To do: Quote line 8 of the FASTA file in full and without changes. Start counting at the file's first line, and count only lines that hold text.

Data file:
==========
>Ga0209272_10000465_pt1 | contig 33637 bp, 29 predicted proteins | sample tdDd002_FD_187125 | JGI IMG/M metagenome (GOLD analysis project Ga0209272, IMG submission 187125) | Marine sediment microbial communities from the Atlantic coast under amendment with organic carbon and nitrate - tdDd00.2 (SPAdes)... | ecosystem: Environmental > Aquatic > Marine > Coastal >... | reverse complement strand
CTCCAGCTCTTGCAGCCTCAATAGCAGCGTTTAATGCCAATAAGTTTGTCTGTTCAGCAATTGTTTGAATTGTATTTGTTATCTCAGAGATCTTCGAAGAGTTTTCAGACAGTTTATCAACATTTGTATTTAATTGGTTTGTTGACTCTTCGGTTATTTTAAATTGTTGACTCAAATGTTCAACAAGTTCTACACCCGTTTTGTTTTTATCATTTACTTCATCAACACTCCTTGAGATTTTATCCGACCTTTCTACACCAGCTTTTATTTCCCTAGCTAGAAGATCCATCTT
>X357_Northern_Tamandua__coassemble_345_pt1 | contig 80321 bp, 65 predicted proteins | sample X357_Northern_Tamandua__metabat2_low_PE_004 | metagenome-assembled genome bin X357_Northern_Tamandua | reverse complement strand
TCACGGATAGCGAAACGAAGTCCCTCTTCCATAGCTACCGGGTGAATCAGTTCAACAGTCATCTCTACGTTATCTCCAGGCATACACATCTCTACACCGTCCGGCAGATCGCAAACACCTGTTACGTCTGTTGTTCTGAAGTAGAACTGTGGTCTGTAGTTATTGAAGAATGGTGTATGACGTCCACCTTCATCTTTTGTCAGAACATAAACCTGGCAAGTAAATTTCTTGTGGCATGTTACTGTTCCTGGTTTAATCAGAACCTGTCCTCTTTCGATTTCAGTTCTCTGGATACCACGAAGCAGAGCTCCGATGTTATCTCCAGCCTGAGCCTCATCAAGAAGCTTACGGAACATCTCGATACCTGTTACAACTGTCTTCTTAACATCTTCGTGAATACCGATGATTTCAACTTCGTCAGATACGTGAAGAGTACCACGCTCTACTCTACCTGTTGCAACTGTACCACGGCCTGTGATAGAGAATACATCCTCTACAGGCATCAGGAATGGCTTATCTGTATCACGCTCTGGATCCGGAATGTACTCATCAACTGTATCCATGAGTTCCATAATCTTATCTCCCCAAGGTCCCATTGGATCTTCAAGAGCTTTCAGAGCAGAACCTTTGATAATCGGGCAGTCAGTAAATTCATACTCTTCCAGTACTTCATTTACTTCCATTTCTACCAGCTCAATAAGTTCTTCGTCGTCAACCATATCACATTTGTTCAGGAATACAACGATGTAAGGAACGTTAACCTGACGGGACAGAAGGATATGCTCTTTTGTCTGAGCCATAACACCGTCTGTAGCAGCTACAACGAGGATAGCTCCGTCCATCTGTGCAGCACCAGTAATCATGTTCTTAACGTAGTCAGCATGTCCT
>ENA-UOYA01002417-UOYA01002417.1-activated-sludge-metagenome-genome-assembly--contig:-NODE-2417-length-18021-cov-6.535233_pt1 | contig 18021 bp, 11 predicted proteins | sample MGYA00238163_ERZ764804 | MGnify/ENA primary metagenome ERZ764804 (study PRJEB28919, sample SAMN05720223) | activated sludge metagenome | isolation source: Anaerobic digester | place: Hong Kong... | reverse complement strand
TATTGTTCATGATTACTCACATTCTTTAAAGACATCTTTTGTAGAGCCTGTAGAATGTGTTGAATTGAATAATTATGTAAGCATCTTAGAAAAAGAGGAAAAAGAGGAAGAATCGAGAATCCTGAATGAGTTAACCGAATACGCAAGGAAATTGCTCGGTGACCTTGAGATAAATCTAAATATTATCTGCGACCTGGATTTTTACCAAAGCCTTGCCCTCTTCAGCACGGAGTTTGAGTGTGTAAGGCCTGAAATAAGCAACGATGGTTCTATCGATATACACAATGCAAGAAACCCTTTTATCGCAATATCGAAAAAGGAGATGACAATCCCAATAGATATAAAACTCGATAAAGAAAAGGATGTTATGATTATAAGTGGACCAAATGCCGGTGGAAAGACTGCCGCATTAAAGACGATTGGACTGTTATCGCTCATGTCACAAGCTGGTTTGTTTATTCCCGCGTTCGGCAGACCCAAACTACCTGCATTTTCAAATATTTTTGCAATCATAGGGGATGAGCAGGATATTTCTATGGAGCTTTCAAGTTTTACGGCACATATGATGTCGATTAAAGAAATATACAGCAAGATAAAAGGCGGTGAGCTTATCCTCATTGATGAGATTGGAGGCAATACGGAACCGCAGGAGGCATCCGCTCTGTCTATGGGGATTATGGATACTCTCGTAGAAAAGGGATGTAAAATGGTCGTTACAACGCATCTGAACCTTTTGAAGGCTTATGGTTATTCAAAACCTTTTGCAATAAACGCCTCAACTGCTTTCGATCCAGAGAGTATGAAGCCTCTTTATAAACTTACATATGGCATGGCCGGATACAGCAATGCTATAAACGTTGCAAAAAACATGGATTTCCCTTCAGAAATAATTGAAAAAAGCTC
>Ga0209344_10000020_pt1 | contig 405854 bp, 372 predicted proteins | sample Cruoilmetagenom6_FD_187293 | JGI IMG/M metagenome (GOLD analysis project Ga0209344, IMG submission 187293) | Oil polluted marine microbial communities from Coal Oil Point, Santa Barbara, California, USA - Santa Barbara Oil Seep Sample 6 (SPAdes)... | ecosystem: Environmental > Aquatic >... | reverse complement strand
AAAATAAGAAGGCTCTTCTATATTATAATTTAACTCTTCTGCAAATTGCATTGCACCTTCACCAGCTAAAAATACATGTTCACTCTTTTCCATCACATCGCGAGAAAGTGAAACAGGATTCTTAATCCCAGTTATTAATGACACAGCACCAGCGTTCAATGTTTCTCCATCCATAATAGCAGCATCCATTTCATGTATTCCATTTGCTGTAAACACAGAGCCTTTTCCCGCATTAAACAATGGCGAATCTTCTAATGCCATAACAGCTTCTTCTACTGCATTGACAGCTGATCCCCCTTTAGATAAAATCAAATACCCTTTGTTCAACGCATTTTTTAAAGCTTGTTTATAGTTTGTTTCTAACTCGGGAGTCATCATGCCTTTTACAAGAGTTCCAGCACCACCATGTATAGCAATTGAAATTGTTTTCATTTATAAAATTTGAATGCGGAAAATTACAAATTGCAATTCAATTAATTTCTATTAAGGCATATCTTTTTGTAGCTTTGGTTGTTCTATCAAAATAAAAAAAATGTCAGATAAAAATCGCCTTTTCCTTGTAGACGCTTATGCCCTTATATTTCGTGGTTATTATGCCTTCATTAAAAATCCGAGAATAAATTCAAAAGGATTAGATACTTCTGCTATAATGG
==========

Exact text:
AAAATAAGAAGGCTCTTCTATATTATAATTTAACTCTTCTGCAAATTGCATTGCACCTTCACCAGCTAAAAATACATGTTCACTCTTTTCCATCACATCGCGAGAAAGTGAAACAGGATTCTTAATCCCAGTTATTAATGACACAGCACCAGCGTTCAATGTTTCTCCATCCATAATAGCAGCATCCATTTCATGTATTCCATTTGCTGTAAACACAGAGCCTTTTCCCGCATTAAACAATGGCGAATCTTCTAATGCCATAACAGCTTCTTCTACTGCATTGACAGCTGATCCCCCTTTAGATAAAATCAAATACCCTTTGTTCAACGCATTTTTTAAAGCTTGTTTATAGTTTGTTTCTAACTCGGGAGTCATCATGCCTTTTACAAGAGTTCCAGCACCACCATGTATAGCAATTGAAATTGTTTTCATTTATAAAATTTGAATGCGGAAAATTACAAATTGCAATTCAATTAATTTCTATTAAGGCATATCTTTTTGTAGCTTTGGTTGTTCTATCAAAATAAAAAAAATGTCAGATAAAAATCGCCTTTTCCTTGTAGACGCTTATGCCCTTATATTTCGTGGTTATTATGCCTTCATTAAAAATCCGAGAATAAATTCAAAAGGATTAGATACTTCTGCTATAATGG